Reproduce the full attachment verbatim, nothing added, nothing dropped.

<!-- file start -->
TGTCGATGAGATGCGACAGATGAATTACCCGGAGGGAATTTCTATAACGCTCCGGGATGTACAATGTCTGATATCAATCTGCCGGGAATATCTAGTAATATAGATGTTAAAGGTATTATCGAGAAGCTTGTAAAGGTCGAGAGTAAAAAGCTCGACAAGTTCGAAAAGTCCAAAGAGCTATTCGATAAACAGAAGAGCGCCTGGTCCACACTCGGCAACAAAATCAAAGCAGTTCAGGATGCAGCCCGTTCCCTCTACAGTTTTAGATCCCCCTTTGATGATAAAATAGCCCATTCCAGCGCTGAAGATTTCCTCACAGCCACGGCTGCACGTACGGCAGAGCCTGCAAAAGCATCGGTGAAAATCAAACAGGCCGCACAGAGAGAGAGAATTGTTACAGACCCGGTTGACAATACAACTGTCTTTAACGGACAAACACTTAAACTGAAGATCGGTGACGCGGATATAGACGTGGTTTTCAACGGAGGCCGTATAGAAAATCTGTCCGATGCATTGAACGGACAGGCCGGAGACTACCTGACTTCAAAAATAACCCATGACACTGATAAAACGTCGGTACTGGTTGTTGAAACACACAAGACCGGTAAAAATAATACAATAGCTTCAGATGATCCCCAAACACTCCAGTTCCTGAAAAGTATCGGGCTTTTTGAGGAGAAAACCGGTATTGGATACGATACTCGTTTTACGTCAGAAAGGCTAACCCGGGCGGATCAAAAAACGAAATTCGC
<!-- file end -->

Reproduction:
TGTCGATGAGATGCGACAGATGAATTACCCGGAGGGAATTTCTATAACGCTCCGGGATGTACAATGTCTGATATCAATCTGCCGGGAATATCTAGTAATATAGATGTTAAAGGTATTATCGAGAAGCTTGTAAAGGTCGAGAGTAAAAAGCTCGACAAGTTCGAAAAGTCCAAAGAGCTATTCGATAAACAGAAGAGCGCCTGGTCCACACTCGGCAACAAAATCAAAGCAGTTCAGGATGCAGCCCGTTCCCTCTACAGTTTTAGATCCCCCTTTGATGATAAAATAGCCCATTCCAGCGCTGAAGATTTCCTCACAGCCACGGCTGCACGTACGGCAGAGCCTGCAAAAGCATCGGTGAAAATCAAACAGGCCGCACAGAGAGAGAGAATTGTTACAGACCCGGTTGACAATACAACTGTCTTTAACGGACAAACACTTAAACTGAAGATCGGTGACGCGGATATAGACGTGGTTTTCAACGGAGGCCGTATAGAAAATCTGTCCGATGCATTGAACGGACAGGCCGGAGACTACCTGACTTCAAAAATAACCCATGACACTGATAAAACGTCGGTACTGGTTGTTGAAACACACAAGACCGGTAAAAATAATACAATAGCTTCAGATGATCCCCAAACACTCCAGTTCCTGAAAAGTATCGGGCTTTTTGAGGAGAAAACCGGTATTGGATACGATACTCGTTTTACGTCAGAAAGGCTAACCCGGGCGGATCAAAAAACGAAATTCGC